AstraZeneca is taking steps to dismantle unconscious bias in the workplace as part of its wider efforts to embed diversity, equity and inclusion into its business practices.
DEI has been a priority for the multinational pharmaceutical company for many years, specifically in the area of unconscious bias, says Gena Restivo, its vice-president of human resources, communications and sustainability in Canada.
Internally, AstraZeneca is focusing on three key priorities to ensure it’s building DEI into its business and stripping unconscious bias from its processes: empowering inclusive leadership that values, seeks out and makes the most of differences; fostering a culture where employees can speak their minds and bring their best selves to work; and building a diverse leadership and talent pipeline.
Bias is a defense mechanism that helps people survive, says Jason Murray, president and managing partner of BIPOC Executive Search Inc. “If a stove is on, our assumption is that we shouldn’t touch it because we’ll burn ourselves.”
He says the goal of unconscious bias training is for people to recognize when they’re forming a judgment based on things they shouldn’t factor into their assessment.
Lessons in unconscious bias
In February 2022, AstraZeneca held a learning session on dismantling racial bias in the workplace.
Hosted by a racial equity educator and speaker, the session included lessons on Canadian Black history and highlighted Black Canadians and their contributions to society and the country.
People don’t often realize they have unconscious biases, says Jaime Duguid, AstraZeneca’s HR business partner and lead of its inclusion counsel in Canada. An individual’s frame of reference — the community in which they grew up — is the only one they know, she adds, so unconscious bias programming should include safe and open dialogue that conveys how it manifests in real life. “It’s important employees leave these sessions knowing unconscious bias is in all of us, no matter how progressive we think we are.”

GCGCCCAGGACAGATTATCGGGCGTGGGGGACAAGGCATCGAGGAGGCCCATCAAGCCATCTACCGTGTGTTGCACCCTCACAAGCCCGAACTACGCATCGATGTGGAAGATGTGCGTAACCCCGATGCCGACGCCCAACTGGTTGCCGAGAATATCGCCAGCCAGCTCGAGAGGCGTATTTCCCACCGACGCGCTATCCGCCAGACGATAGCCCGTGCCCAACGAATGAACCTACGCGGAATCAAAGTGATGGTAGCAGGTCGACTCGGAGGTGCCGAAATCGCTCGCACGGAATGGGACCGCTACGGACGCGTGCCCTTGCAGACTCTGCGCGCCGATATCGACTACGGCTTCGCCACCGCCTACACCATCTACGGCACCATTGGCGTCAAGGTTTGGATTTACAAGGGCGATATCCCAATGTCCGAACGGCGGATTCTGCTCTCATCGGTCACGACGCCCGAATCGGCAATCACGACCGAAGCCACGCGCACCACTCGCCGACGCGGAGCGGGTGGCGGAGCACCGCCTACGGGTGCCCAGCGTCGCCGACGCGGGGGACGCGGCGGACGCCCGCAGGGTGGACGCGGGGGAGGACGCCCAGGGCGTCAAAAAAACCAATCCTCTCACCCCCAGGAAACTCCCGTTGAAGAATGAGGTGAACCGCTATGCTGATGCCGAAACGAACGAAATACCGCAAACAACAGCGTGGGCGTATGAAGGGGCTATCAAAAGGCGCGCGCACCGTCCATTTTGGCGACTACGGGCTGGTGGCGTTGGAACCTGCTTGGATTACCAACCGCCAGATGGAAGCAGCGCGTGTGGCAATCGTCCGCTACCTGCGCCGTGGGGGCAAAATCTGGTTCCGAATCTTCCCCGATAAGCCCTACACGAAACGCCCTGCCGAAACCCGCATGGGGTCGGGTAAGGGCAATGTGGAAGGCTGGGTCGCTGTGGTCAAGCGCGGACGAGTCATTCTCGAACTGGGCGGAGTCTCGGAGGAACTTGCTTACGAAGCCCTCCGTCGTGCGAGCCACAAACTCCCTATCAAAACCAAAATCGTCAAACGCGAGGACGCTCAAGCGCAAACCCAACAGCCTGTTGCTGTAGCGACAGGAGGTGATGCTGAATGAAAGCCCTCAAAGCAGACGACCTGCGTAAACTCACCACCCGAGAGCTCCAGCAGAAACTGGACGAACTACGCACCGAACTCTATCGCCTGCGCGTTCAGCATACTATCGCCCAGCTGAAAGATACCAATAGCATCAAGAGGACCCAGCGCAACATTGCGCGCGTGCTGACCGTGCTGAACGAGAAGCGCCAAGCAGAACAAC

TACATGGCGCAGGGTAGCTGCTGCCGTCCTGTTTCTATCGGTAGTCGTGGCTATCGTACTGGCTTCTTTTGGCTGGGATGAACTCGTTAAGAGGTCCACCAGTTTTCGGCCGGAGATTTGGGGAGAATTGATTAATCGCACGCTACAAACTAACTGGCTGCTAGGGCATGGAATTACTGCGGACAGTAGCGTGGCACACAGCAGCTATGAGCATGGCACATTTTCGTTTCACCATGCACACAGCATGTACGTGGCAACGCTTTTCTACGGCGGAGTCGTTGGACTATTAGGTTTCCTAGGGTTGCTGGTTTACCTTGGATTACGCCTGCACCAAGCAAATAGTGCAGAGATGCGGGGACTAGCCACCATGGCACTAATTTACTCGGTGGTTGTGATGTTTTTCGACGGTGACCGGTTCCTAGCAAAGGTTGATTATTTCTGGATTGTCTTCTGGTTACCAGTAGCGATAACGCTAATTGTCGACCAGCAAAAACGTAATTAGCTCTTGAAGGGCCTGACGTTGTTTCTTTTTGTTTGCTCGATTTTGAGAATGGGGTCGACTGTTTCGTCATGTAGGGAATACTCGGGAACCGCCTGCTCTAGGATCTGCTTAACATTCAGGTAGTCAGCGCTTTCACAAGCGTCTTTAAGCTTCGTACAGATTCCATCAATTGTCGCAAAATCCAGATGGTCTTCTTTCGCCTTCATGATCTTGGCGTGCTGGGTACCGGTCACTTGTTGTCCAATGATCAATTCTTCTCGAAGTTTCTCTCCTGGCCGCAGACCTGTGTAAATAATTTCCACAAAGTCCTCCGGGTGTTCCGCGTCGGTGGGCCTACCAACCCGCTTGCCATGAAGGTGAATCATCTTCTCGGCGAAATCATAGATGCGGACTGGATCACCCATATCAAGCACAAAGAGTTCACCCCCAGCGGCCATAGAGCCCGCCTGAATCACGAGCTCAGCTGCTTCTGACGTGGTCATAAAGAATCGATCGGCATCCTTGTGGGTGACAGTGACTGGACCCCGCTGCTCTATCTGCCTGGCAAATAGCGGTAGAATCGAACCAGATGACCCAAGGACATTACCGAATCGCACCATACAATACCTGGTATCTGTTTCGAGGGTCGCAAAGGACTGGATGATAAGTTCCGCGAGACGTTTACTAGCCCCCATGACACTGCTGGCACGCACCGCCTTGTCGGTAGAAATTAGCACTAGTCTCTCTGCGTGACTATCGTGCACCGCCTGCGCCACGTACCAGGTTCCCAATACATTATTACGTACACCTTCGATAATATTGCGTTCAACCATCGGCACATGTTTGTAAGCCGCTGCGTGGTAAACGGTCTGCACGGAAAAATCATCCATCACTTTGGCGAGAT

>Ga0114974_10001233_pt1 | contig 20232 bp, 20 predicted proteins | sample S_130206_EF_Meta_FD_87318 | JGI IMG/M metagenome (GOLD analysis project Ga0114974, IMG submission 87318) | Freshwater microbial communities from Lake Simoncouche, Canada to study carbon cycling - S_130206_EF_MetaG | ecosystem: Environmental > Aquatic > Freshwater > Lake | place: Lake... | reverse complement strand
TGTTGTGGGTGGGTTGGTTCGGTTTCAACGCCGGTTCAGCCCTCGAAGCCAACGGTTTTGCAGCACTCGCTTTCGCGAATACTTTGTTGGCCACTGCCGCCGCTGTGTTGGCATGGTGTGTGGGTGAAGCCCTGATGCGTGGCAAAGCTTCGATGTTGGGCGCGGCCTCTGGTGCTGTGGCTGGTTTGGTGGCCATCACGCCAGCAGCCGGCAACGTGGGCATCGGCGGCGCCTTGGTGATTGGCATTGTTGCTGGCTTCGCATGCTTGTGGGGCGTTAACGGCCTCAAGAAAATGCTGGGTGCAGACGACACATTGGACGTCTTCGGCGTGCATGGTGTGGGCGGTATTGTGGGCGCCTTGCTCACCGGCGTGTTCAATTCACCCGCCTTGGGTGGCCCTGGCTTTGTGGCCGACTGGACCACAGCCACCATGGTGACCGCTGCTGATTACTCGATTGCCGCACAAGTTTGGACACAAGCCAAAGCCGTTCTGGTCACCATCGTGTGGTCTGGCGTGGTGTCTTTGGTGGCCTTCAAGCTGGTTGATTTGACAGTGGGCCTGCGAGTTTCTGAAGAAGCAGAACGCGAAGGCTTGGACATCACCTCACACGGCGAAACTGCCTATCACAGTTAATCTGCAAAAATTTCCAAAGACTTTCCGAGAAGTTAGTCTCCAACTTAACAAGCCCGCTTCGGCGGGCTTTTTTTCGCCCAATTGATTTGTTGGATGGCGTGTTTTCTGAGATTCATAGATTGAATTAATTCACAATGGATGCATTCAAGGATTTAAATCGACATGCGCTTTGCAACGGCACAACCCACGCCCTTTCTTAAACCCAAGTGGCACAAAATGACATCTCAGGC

For AstraZeneca employees who attended the session, one of the biggest “a-ha moments” was learning diversity isn’t just a number, says Duguid, noting employers need to create an environment where diverse employees have a voice and feel included. The speaker pointed out that true diverse organizations allow for representation, acknowledgement and action that moves diversity from a checkmark to a conduit for inclusivity, productivity and innovation, she adds.
The initiative has spawned new employee resource groups, says Restivo, noting AstraZeneca employees recently started a French-language resource group and a neurodiversity resource group. “People are so engaged that they want to continue these important and sometimes uncomfortable conversations because they know it will only serve to make the organization better [and] stronger.”
Many of BIPOC Executive Search’s clients have requested unconscious bias training, says Murray, adding employees are becoming more vocal about the type of culture they want to see at work and employers are receptive to these calls for action.
A top-down approach
Andrea Bartlett, Humi’s director of people operations, has seen the challenges that self-identifying minority employees go through with respect to DEI initiatives and conversations within a company.
Whether or not an organization has formal training or specific policies, if leadership isn’t receptive to hearing about other peoples’ lived experiences, it can be uncomfortable for any visible minority, she says, noting these types of initiatives must be a priority for senior leadership, but too often that isn’t the case. “It’s absolutely important for senior management to lead by example and they also must be willing to get uncomfortable.”
Last year, AstraZeneca’s senior leadership team was put through an inclusive assessment. Leaders were then expected to embed the learnings into their management style. And the organization’s efforts are paying off — a recent pulse survey found 89 per cent of employees said their managers role model DEI in everything they do.
Leaders create the psychological safety that employees need to engage in these uncomfortable conversations, says Restivo, adding they also must be self-aware and conscious of missteps or opportunities where the company can improve. When leadership becomes more conscious, they engage in different conversations and they recruit diverse perspectives and ideas, she adds.
Building a diverse pipeline
When it comes to hiring, the first interaction an individual has with a potential new employer is the resumé, which holds many personal details that could trigger unconscious bias, says Murray, noting the more aware people are of their biases, the better they’ll become at making sure they keep them in check during the recruitment process.
Bartlett also suggests organizations implement diverse hiring practices to ensure there’s a number of perspectives at the table during the process.
Indeed, AstraZeneca constantly re-examines its hiring practices to ensure there’s a diverse slate of candidates and representation on its interview panels. The company also ensures diversity is reflected in its promotions. Half (50 per cent) of its executive team and 60 per cent of its senior management team is female, says Restivo.
In 2021, 69 per cent of the company’s promotions were for female staff and 52 per cent of those were from BIPOC communities. “We drive innovation because we are a diverse organization. At the end of the day, it’s the right thing to do, not just for the business but also for the world in which we operate.”
Lauren Bailey is an associate editor at Benefits Canada.